While I do appreciate the grading scale that others use, I don't feel that a rating from 1 to 5 would work for me.  If I feel that a book is a 1, I likely won't finish it. Even if I do, I don't feel that I need to publicly share why I'd rate it so low -- unless the book offended me in some way or was factually wrong and dangerously incendiary.  I'd much prefer to write about books that I enjoyed, books that I found satisfying reads and would recommend to friends.  In which case, I'd categorize the books into books that I loved and fully intend to reread every so often -- the sort of book that I would replace if I were ever to lose my copy,  those I'd keep and share with friends and family, books that deserve a mention, those that are a good way to pass the time, recent works by authors that I enjoy or a book that sounded intriguing and another for books to recycle.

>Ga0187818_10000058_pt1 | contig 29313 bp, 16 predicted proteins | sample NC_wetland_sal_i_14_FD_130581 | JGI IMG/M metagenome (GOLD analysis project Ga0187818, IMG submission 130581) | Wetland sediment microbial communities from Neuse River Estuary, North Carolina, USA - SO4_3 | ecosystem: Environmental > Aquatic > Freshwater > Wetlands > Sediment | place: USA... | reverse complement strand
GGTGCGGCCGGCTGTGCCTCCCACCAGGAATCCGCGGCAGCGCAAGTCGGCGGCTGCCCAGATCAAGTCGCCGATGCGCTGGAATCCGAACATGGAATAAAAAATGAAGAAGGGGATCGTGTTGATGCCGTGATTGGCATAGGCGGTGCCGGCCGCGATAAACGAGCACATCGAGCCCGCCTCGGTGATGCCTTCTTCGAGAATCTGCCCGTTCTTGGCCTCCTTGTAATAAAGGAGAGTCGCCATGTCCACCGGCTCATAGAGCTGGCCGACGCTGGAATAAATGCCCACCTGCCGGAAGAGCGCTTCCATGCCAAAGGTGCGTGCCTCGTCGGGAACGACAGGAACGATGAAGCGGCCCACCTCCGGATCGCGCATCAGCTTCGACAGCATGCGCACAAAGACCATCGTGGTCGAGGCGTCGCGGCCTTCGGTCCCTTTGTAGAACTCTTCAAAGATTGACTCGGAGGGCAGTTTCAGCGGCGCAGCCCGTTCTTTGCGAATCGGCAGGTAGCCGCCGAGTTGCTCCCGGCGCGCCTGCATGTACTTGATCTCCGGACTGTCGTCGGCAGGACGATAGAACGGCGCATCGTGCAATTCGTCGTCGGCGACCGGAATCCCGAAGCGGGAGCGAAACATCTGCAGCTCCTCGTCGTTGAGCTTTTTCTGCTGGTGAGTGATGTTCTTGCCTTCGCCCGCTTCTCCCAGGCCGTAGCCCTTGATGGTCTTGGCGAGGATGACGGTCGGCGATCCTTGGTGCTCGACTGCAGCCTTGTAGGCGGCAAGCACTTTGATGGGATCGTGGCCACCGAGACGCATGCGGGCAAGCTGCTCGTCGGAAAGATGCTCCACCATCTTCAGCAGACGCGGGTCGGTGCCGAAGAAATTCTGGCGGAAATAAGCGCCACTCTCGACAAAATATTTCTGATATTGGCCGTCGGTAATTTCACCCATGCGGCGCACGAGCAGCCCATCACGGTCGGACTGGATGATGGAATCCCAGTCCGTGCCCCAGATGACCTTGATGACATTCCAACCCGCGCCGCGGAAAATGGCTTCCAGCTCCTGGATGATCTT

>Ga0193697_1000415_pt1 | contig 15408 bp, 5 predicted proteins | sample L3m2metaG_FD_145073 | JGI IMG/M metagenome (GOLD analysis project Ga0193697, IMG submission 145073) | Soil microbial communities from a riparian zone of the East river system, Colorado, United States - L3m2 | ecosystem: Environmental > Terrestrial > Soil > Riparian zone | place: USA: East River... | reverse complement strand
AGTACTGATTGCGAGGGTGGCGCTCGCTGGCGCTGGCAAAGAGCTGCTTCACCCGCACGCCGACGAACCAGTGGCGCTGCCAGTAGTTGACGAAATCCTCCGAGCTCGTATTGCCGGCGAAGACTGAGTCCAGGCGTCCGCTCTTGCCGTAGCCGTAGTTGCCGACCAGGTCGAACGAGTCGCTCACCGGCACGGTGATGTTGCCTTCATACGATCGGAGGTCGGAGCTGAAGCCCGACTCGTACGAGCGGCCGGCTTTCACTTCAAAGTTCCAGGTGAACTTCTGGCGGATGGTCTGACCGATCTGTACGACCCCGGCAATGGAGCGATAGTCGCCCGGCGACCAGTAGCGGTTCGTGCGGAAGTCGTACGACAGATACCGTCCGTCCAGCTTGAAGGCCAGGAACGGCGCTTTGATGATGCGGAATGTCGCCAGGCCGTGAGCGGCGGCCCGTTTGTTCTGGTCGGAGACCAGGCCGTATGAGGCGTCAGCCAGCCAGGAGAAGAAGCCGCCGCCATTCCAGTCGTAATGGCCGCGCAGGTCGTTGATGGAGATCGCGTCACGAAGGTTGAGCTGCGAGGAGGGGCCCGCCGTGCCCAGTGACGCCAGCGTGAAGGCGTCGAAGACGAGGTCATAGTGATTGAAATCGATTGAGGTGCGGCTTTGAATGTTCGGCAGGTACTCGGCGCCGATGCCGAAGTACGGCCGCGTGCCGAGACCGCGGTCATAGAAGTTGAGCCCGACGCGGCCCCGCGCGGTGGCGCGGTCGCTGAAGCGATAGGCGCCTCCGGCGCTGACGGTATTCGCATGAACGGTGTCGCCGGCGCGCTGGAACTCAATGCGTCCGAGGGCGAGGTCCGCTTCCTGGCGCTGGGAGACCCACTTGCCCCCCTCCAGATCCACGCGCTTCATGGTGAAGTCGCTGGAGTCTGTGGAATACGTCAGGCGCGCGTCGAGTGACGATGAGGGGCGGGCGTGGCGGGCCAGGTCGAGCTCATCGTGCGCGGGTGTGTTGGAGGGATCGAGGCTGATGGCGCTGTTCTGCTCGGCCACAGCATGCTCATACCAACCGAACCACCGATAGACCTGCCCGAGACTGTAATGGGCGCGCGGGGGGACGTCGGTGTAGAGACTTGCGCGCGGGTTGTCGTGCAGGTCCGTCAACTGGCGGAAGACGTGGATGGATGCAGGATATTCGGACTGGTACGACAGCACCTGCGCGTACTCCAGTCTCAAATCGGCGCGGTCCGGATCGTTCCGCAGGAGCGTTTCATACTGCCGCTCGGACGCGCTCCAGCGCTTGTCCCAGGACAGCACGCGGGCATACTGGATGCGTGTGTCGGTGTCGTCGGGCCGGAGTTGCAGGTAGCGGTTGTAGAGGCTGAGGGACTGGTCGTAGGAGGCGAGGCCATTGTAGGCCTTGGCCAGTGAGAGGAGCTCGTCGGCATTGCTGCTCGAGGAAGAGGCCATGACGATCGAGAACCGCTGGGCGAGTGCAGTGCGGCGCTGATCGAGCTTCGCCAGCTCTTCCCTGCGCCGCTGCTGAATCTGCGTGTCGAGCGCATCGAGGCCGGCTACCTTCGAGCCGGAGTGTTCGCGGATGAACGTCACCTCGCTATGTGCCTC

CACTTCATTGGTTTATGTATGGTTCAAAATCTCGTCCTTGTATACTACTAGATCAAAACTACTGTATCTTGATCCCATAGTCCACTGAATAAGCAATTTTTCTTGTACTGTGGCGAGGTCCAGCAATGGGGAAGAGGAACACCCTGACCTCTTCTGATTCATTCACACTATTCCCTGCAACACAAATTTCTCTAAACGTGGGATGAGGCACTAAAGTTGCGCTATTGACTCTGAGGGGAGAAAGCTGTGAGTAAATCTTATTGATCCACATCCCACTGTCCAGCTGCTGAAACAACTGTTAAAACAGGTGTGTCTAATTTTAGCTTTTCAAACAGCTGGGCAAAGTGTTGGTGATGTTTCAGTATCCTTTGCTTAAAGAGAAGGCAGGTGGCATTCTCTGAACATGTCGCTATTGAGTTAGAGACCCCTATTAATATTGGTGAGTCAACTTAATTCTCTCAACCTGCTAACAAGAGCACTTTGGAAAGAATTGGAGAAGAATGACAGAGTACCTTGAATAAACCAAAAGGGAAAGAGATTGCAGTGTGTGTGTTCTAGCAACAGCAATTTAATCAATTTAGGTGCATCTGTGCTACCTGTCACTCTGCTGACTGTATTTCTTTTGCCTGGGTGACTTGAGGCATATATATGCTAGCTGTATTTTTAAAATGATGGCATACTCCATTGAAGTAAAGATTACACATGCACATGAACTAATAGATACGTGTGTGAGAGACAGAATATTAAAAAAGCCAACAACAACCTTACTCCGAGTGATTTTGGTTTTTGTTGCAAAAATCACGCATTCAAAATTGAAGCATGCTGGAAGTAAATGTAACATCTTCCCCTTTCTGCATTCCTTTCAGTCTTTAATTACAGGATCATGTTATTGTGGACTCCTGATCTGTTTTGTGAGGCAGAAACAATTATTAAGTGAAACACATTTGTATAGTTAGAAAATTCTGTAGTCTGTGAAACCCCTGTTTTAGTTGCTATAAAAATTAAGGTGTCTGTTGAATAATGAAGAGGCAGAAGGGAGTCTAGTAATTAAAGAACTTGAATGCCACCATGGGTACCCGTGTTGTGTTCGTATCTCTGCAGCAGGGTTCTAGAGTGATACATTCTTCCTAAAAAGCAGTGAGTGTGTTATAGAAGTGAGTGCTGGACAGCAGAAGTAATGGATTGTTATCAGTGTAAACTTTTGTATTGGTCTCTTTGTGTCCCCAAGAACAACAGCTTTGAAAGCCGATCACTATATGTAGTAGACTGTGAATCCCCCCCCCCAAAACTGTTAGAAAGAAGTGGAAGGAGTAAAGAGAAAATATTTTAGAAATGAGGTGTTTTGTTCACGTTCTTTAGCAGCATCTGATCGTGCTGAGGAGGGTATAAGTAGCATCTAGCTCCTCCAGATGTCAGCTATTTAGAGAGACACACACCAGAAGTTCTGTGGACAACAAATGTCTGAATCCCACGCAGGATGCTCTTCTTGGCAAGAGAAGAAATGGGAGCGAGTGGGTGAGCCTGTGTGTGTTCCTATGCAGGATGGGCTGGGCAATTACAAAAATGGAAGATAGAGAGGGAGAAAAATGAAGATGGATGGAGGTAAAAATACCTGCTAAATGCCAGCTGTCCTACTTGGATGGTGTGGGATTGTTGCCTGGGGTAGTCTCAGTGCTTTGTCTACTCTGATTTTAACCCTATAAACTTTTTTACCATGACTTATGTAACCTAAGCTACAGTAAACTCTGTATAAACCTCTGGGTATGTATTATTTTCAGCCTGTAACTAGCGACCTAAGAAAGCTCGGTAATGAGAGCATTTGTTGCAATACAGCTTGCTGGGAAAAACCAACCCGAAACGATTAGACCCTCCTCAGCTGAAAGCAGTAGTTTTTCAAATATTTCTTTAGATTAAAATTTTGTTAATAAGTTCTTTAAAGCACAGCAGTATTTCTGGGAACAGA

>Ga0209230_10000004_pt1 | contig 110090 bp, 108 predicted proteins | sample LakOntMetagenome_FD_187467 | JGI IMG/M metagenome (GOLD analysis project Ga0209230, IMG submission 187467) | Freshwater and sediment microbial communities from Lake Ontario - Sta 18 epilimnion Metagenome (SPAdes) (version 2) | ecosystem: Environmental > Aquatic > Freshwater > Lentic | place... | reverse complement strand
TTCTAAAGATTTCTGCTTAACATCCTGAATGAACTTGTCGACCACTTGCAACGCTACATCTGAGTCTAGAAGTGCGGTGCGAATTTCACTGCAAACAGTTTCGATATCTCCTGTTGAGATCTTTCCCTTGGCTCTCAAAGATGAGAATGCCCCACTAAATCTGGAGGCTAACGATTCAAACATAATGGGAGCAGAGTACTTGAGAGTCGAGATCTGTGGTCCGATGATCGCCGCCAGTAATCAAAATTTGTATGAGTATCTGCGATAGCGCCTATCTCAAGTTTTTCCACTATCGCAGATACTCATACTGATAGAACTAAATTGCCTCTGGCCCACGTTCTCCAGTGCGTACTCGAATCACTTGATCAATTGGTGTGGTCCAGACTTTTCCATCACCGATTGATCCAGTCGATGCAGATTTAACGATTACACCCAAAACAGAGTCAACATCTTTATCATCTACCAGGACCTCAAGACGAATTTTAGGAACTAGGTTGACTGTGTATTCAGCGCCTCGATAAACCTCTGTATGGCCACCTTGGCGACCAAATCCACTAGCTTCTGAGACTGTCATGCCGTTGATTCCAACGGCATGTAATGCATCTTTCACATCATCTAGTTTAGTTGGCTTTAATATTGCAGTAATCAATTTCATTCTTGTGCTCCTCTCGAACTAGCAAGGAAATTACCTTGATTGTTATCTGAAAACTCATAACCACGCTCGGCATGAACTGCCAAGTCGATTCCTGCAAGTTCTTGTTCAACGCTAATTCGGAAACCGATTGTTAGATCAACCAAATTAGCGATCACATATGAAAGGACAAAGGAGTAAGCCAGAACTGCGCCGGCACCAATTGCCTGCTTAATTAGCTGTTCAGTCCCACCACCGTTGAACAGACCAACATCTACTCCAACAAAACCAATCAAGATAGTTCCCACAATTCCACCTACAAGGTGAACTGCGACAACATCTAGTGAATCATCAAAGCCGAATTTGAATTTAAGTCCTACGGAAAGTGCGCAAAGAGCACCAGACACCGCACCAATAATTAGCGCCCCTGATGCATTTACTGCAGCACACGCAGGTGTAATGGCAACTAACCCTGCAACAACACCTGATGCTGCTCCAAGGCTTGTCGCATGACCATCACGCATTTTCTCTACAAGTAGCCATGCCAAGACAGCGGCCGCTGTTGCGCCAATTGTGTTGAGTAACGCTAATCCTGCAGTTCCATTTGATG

Does this seem like a reasonable way to select books for my blog? Or is it odd that I seem to have taken advice from Thumper's mom  in that if I can't say anything nice, then I don't say anything at all... What do you think?  How do you select books or materials to review on your blog?

Sunday, January 15, 2012

Elizabeth the Queen: The Life of a Modern Monarch by Sally Bedell Smith

Sally Bedell Smith's Elizabeth the Queen: The Life of a Modern Monarch comes just as Elizabeth II celebrates her 60th year on the throne. Some reviewers have described the book as an authorized unauthorized biography, likely because Bedell Smith writes with sympathy and admiration for the Queen's dedication and the sacrifices that the Queen has made and makes on a daily basis.